In their song, “Father of Lights,” the popular Christian band Third Day sings: “Father of love, Father of lights / Let your love fall, let it shine bright / You alone deserve the honor and the glory / You alone deserve all our praise / So we worship you and you alone / Great and marvelous are your deeds / O Lord, God Almighty / Just and true are your ways / So we praise you and you alone / Father of truth, Father of grace.”
Having explored the imagery of light as it relates to God the Father, God the Son, and God’s Word, including the gospel, we turn next to how light and darkness are used in Scripture to describe or instruct human beings. In today’s passage, we consider physical light in relation to the responsibility to worship.
Light was an integral part of Israelite worship, as we see in the lampstand in the tabernacle. Keeping the lights continually lit, using clear olive oil, was an important duty for the priests. God Himself gave the pattern—a center stem with three branches on either side, for a total of seven lights, a number possibly symbolizing completeness (Num. 8:1–4). The lampstand’s design was to resemble an almond tree, with “flowerlike cups, buds and blossoms,” perhaps because this tree was the first to bloom in spring in the Near East and thus symbolized life (v. 31). Standing four-and-a-half feet high, it was to be made of pure gold and would have weighed about 100 pounds.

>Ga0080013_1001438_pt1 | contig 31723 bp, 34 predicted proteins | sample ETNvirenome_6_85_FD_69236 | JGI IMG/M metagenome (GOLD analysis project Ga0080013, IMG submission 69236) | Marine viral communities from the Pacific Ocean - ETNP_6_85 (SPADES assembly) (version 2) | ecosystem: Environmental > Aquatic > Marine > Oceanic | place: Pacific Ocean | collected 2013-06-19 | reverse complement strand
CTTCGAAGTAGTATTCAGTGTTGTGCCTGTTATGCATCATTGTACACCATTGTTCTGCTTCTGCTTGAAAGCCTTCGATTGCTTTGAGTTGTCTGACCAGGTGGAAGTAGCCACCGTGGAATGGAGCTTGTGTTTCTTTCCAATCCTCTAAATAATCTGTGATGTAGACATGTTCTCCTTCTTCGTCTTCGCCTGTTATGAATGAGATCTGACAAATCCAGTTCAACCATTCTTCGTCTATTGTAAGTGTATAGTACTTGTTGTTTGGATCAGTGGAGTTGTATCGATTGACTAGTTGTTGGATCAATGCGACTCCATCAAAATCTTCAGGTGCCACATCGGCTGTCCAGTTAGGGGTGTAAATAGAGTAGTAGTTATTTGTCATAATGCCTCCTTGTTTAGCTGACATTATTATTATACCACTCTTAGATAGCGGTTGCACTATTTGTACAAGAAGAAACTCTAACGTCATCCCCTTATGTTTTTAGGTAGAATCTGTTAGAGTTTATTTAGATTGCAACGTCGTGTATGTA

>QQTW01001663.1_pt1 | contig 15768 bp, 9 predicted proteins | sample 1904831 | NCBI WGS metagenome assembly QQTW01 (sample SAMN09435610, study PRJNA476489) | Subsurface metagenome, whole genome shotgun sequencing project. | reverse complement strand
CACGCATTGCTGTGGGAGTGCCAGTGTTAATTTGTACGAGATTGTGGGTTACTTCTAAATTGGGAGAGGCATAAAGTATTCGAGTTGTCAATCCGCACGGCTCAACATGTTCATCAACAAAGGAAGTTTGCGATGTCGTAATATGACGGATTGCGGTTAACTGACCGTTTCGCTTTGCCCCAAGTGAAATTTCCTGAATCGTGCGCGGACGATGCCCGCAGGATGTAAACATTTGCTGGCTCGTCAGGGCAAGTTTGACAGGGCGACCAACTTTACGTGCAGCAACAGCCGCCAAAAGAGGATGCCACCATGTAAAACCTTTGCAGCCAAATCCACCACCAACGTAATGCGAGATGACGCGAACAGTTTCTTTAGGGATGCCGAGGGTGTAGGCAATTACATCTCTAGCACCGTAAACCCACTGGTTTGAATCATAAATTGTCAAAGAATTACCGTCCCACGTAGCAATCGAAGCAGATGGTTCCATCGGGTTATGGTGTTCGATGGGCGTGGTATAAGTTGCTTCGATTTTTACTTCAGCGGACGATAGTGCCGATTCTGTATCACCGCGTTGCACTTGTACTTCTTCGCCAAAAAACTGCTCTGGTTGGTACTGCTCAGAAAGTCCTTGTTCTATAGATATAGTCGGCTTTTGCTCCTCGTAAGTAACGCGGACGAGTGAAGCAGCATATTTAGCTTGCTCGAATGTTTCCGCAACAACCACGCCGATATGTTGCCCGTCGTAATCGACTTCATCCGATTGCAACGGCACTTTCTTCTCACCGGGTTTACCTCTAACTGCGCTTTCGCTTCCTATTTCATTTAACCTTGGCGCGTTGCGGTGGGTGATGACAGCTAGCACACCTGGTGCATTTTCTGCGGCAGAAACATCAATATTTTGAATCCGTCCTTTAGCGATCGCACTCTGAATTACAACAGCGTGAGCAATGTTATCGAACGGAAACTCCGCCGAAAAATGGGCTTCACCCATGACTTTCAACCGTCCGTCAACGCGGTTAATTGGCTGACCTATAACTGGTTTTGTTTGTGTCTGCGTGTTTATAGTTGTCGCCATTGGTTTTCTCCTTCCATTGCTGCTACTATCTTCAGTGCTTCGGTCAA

To keep the lights always burning represented both the continuous worship of God’s people and His continuous presence with them. It was also a reminder that Israel was to be a “light to the nations.”
The basic design of the tabernacle lampstand can be seen today in the Hanukkah menorah. Hanukkah is also known as the “Festival of Lights,” and one candle is lit each night during this Jewish holiday. Even if we don’t celebrate this holiday, we can be reminded of God’s light to His people through the menorah or lampstand.